November 6, 2011
Twelve Weeks Interferon-Free PSI-7977 Regimen Cures 100 Percent Hep C Genotype 2/3
A twelve-week course of Pharmasset’s once-daily experimental nucleotide analog PSI-7977, combined with ribavirin, cured 10 of 10 people living with genotype 2/3 hepatitis C virus (HCV) who used the regimen—without pegylated interferon—in a Phase II clinical trial. The highly encouraging results were reported Sunday, November 6, at the 62nd Annual Meeting of the American Association for the Study of Liver Diseases (AASLD) in San Francisco.
Compared with the three other groups included in the study, which involved taking PSI-7977 plus ribavirin with either four, eight or 12 weeks of pegylated interferon, significant improvements in safety and tolerability were also documented among those using PSI-7977 plus ribavirin alone, according to Edward Gane, MD, of the Auckland City Hospital in Auckland, New Zealand, and his ELECTRON study colleagues.
Results from early studies of PSI-7977 have been promising. In the PROTON study, PSI-7977 combined with pegylated interferon plus ribavirin resulted in sustained virologic responses (SVRs)—viral cures—in 96 percent of study volunteers with HCV genotype 2/3 and 91 percent of those with HCV genotype 1 (the most common yet hardest-to-treat form of the virus in the United States).
ELECTRON, initiated in December 2010, was conducted to determine the shortest duration of pegylated interferon—if any—required to achieve SVRs when PSI-7977 plus ribavirin are given for 12 weeks. HCV genotype 2/3 patients were initially selected for this unorthodox study—pegylated interferon has long been a mainstay agent in hepatitis C drug regimens—given pegylated interferon and ribavirin tend to be much more effective for individuals with genotype 2/3 virus and could be called upon in the event of poor responses to PSI-7977/ribavirin in the study.
No “rescue” therapy proved necessary. At virtually all study time points—weeks 4, 8 and 12 during therapy and weeks 4, 8, 12 and 24 following the completion of treatment—100 percent of the patients in each group maintained undetectable HCV viral loads. Eleven patients received PSI-7977/ribavirin plus 12 weeks of pegylated interferon, 10 received PSI-7977/ribavirin plus eight weeks of pegylated interferon, nine received PSI-7977/ribavirin plus pegylated interferon and ten received PSI-7977/ribavirin without pegylated interferon.
Gane noted that HCV viral load suppression was rapid in all four treatment groups—virtually everyone had HCV below the level of detection within three weeks of beginning treatment.
At least one side effect—including headache, fatigue, depression, insomnia, anxiety, irritability, muscle soreness and upper respiratory tract infections—was more likely to be documented in those in the 12-week pegylated interferon group (72 percent), compared with those who didn’t receive any pegylated interferon (40 percent).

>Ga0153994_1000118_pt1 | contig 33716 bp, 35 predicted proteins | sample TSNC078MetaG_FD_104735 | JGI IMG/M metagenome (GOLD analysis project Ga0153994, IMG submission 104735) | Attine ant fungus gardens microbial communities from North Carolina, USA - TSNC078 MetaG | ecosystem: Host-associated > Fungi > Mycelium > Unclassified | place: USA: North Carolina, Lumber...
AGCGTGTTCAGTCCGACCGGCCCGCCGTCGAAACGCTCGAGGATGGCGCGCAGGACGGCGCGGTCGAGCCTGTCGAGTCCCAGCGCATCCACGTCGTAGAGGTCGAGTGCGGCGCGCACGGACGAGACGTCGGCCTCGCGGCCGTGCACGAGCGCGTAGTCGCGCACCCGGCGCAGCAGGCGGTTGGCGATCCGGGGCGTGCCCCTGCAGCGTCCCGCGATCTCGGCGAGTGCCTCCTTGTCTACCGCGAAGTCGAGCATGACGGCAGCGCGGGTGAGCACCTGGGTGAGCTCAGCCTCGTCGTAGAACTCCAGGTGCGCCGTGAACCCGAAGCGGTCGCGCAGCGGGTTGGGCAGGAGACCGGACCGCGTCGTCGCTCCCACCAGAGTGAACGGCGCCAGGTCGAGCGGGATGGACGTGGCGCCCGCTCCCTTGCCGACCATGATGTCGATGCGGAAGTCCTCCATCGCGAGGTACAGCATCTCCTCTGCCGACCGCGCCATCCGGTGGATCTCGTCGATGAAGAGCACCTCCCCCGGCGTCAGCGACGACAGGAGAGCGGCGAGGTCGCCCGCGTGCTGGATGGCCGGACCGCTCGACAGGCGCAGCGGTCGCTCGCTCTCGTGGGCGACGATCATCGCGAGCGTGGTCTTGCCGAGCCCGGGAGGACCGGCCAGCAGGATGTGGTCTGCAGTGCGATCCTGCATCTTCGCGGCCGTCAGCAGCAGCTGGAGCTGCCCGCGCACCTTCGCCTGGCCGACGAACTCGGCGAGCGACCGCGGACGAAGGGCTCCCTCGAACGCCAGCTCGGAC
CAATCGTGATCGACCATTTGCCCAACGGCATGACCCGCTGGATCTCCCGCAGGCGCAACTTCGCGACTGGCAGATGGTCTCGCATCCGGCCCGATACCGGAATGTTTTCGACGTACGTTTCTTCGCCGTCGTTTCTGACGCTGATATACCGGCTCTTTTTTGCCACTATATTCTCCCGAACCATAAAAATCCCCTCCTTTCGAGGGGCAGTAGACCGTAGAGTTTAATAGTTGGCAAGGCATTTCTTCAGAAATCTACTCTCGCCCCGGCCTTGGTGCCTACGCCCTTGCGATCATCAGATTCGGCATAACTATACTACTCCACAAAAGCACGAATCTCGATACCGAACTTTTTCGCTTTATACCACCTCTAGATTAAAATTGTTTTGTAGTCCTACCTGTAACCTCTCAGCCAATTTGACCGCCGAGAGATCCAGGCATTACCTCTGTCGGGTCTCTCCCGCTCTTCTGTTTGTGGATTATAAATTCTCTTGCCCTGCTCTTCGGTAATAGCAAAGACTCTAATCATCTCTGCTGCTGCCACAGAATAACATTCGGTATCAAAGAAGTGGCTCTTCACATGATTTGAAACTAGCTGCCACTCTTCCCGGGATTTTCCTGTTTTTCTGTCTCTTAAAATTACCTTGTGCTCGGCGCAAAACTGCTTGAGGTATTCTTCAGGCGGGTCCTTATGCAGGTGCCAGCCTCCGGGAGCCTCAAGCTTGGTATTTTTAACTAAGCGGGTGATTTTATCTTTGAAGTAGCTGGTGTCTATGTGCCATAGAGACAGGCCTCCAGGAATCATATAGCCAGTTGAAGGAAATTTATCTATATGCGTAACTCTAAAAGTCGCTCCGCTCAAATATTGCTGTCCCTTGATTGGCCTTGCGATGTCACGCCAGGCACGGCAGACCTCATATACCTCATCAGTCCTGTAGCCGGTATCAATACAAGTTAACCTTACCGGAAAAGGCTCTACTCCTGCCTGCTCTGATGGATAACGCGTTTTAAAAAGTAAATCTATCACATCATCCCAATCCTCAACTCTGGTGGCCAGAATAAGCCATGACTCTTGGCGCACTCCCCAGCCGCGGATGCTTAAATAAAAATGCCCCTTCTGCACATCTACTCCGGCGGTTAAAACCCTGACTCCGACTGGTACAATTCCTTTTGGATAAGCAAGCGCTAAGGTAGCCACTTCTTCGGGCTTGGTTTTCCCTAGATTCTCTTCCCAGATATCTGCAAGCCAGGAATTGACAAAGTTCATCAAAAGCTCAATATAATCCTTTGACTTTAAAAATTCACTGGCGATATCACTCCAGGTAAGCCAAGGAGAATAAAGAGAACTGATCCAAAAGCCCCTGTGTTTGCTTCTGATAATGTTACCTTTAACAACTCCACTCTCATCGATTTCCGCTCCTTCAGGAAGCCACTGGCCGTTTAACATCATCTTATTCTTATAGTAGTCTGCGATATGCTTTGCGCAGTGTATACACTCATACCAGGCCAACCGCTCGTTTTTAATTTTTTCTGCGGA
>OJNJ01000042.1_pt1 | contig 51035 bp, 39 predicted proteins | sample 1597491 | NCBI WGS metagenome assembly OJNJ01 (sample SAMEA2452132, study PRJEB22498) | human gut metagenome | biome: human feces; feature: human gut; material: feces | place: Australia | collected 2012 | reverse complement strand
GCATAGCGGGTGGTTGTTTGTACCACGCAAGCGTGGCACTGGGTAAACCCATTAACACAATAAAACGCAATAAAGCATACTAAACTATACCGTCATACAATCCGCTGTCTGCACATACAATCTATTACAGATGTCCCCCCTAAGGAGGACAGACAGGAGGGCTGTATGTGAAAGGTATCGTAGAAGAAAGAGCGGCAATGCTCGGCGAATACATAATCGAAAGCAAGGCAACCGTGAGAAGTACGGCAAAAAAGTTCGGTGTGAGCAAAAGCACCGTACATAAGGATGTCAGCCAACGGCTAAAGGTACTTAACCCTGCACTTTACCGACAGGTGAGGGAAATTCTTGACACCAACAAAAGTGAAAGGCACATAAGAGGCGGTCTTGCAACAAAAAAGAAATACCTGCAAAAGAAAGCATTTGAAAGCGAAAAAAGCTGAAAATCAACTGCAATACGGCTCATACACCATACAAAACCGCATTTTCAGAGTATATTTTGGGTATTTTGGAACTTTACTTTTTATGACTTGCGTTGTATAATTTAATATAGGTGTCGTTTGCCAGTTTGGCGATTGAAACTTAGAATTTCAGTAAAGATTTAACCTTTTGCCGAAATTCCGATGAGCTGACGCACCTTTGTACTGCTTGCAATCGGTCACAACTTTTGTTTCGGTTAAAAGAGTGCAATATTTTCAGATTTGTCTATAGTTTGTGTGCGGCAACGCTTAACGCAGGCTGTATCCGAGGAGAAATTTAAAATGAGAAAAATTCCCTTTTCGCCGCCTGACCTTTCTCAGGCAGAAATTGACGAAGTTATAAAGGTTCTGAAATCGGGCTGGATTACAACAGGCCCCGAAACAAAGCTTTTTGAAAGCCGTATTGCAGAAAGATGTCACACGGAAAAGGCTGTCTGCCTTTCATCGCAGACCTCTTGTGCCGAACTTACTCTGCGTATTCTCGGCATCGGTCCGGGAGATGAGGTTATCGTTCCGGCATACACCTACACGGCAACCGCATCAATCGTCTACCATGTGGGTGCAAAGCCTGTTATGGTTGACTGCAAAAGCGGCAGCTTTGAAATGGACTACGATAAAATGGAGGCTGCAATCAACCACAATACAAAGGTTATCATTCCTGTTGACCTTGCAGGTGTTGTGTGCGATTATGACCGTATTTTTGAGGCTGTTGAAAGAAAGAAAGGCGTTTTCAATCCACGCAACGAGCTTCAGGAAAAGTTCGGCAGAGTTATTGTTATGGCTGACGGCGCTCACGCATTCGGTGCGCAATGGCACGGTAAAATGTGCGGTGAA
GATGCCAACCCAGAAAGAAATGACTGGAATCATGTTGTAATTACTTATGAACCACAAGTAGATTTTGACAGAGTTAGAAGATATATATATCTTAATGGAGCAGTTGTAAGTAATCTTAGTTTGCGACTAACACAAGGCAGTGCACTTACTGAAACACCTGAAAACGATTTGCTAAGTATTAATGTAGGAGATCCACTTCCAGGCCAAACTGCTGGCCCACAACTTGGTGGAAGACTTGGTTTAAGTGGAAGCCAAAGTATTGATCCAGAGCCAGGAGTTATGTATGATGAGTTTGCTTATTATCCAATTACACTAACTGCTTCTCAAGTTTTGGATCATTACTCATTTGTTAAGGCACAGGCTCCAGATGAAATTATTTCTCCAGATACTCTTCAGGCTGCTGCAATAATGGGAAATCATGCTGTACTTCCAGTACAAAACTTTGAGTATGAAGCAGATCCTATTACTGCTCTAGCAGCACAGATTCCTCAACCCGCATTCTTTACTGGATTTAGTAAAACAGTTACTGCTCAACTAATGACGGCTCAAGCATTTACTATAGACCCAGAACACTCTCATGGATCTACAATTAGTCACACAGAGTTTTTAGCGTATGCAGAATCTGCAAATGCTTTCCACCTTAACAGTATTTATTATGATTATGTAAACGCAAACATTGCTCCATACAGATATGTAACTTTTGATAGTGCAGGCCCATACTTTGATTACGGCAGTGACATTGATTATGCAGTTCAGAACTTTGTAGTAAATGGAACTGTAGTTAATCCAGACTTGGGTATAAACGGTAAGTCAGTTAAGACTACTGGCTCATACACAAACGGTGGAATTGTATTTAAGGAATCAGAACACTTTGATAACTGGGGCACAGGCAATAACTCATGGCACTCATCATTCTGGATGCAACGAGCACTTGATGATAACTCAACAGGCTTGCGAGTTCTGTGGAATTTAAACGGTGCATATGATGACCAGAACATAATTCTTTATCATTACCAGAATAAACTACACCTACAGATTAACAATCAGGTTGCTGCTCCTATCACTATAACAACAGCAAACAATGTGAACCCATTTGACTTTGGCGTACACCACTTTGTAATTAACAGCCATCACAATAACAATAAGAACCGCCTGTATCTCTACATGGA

Similarly, whereas moderate-to-severe drops in neutrophils—a type of white blood cell—was documented in roughly 70 percent of those in the 12-week pegylated interferon group, no volunteers in the interferon-free PSI-7977/ribavirin group experienced this toxicity. Interferon-free PSI-7977 plus ribavirin also had much less of an impact on hemoglobin levels, a marker of anemia.
Also encouraging, all patients in the study experienced a rapid normalization of ALT, a key liver enzyme. Among those in the interferon-free treatment group, normal ALT levels were documented in all patients by the end of the third week of treatment.
In summary, Gane noted, “PSI-7977 [400 milligrams once daily] remains very well tolerated with no attributable safety signal, no treatment discontinuations and no treatment emergency laboratory abnormalities.” As for potency, he concluded that PSI-7977/ribavirin “elicited rapid suppression” of HCV viral load in study volunteers with HCV genotype 2 or 3 and that all 40 patients in the study achieved an SVR, regardless of whether or not interferon was used. Additionally, not a single case of drug-resistant virus emerged during the study.
Further results from ELECTRON are expected. The study has been amended, adding several new treatment groups. One group is exploring PSI-7977 used as monotherapy—without pegylated interferon or ribavirin—to treat genotype 2/3 infection. Preliminary data reported by Gane's team suggest that four patients in this group have maintained undetectable HCV levels four weeks after discontinuing treatment.
Another group is studying PSI-7977 in combination with pegylated interferon plus ribavirin, again in genotype 2/3 patients, but for only eight weeks.
Three additional groups are now enrolling patients. One is studying 12 weeks of PSI-7977 plus ribavirin, without interferon, in HCV genotype 2/3 patients who weren't able to clear the virus with 24 weeks of previous pegylated interferon/ribavirin therapy. A second is evaluating PSI-7977 plus ribavirin in HCV genotype 1 patients beginning therapy for the first time. The third group consists of individuals with HCV genotype 1 null responders (patients who responded very poorly to prior pegylated interferon/ribavirin treatment); they will receive PSI-7977/ribavirin for a total of 12 weeks.
Pharmasset recently announced its Phase III clinical trial program. Two studies—FISSION and POSITRON—will further explore the safety and efficacy of PSI-7977 plus ribavirin, but without pegylated interferon, in approximately 725 people with genotype 2/3 HCV infection. A third study will explore PSI-7977 in HCV genotype 1 patients, with the design of the study determined by the ongoing ELECTRON clinical trial and another study still under way.
Search: psi-7977, pharmasset, hepatitis C, HCV, genotype 2, genotype 3, 2/3, svr, sustained virologic response, cure, aasld, liver meeting, san francisco, gane
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